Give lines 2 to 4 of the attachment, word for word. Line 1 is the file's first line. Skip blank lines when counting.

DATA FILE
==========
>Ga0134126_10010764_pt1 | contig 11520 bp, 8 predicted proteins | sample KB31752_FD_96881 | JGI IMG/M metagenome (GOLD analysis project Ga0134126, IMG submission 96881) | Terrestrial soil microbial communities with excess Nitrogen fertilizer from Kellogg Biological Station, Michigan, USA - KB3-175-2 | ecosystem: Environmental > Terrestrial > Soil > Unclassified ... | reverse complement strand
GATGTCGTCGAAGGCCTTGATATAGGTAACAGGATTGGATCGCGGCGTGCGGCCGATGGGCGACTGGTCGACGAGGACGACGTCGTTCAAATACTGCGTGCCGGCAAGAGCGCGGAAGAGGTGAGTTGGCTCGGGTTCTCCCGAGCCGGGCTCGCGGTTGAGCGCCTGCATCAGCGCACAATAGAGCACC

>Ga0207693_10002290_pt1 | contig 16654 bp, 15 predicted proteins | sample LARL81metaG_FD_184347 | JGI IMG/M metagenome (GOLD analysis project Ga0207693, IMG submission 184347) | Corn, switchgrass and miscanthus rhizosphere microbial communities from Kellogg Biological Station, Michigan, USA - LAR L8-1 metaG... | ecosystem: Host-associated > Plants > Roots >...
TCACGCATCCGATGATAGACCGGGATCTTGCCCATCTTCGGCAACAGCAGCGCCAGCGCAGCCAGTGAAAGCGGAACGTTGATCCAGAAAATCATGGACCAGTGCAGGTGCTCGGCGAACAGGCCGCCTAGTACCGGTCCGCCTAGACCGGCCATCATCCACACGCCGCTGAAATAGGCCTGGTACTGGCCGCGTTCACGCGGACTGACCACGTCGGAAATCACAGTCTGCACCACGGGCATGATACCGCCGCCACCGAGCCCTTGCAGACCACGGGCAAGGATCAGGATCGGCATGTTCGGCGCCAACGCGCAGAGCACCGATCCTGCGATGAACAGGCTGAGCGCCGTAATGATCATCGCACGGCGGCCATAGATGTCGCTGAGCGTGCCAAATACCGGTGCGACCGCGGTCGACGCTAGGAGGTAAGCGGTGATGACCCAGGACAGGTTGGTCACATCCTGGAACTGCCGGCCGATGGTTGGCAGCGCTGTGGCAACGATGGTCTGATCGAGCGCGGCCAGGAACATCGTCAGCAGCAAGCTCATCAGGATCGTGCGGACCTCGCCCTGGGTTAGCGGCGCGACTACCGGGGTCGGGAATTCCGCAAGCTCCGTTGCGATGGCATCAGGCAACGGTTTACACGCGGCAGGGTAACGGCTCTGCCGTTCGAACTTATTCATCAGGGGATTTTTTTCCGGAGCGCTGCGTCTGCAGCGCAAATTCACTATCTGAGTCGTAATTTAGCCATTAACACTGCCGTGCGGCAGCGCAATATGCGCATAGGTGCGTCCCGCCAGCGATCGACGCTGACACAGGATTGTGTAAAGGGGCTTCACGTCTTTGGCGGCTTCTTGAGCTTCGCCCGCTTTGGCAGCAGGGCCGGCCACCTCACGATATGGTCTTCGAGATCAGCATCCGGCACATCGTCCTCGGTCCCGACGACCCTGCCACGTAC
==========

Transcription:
GATGTCGTCGAAGGCCTTGATATAGGTAACAGGATTGGATCGCGGCGTGCGGCCGATGGGCGACTGGTCGACGAGGACGACGTCGTTCAAATACTGCGTGCCGGCAAGAGCGCGGAAGAGGTGAGTTGGCTCGGGTTCTCCCGAGCCGGGCTCGCGGTTGAGCGCCTGCATCAGCGCACAATAGAGCACC

>Ga0207693_10002290_pt1 | contig 16654 bp, 15 predicted proteins | sample LARL81metaG_FD_184347 | JGI IMG/M metagenome (GOLD analysis project Ga0207693, IMG submission 184347) | Corn, switchgrass and miscanthus rhizosphere microbial communities from Kellogg Biological Station, Michigan, USA - LAR L8-1 metaG... | ecosystem: Host-associated > Plants > Roots >...
TCACGCATCCGATGATAGACCGGGATCTTGCCCATCTTCGGCAACAGCAGCGCCAGCGCAGCCAGTGAAAGCGGAACGTTGATCCAGAAAATCATGGACCAGTGCAGGTGCTCGGCGAACAGGCCGCCTAGTACCGGTCCGCCTAGACCGGCCATCATCCACACGCCGCTGAAATAGGCCTGGTACTGGCCGCGTTCACGCGGACTGACCACGTCGGAAATCACAGTCTGCACCACGGGCATGATACCGCCGCCACCGAGCCCTTGCAGACCACGGGCAAGGATCAGGATCGGCATGTTCGGCGCCAACGCGCAGAGCACCGATCCTGCGATGAACAGGCTGAGCGCCGTAATGATCATCGCACGGCGGCCATAGATGTCGCTGAGCGTGCCAAATACCGGTGCGACCGCGGTCGACGCTAGGAGGTAAGCGGTGATGACCCAGGACAGGTTGGTCACATCCTGGAACTGCCGGCCGATGGTTGGCAGCGCTGTGGCAACGATGGTCTGATCGAGCGCGGCCAGGAACATCGTCAGCAGCAAGCTCATCAGGATCGTGCGGACCTCGCCCTGGGTTAGCGGCGCGACTACCGGGGTCGGGAATTCCGCAAGCTCCGTTGCGATGGCATCAGGCAACGGTTTACACGCGGCAGGGTAACGGCTCTGCCGTTCGAACTTATTCATCAGGGGATTTTTTTCCGGAGCGCTGCGTCTGCAGCGCAAATTCACTATCTGAGTCGTAATTTAGCCATTAACACTGCCGTGCGGCAGCGCAATATGCGCATAGGTGCGTCCCGCCAGCGATCGACGCTGACACAGGATTGTGTAAAGGGGCTTCACGTCTTTGGCGGCTTCTTGAGCTTCGCCCGCTTTGGCAGCAGGGCCGGCCACCTCACGATATGGTCTTCGAGATCAGCATCCGGCACATCGTCCTCGGTCCCGACGACCCTGCCACGTAC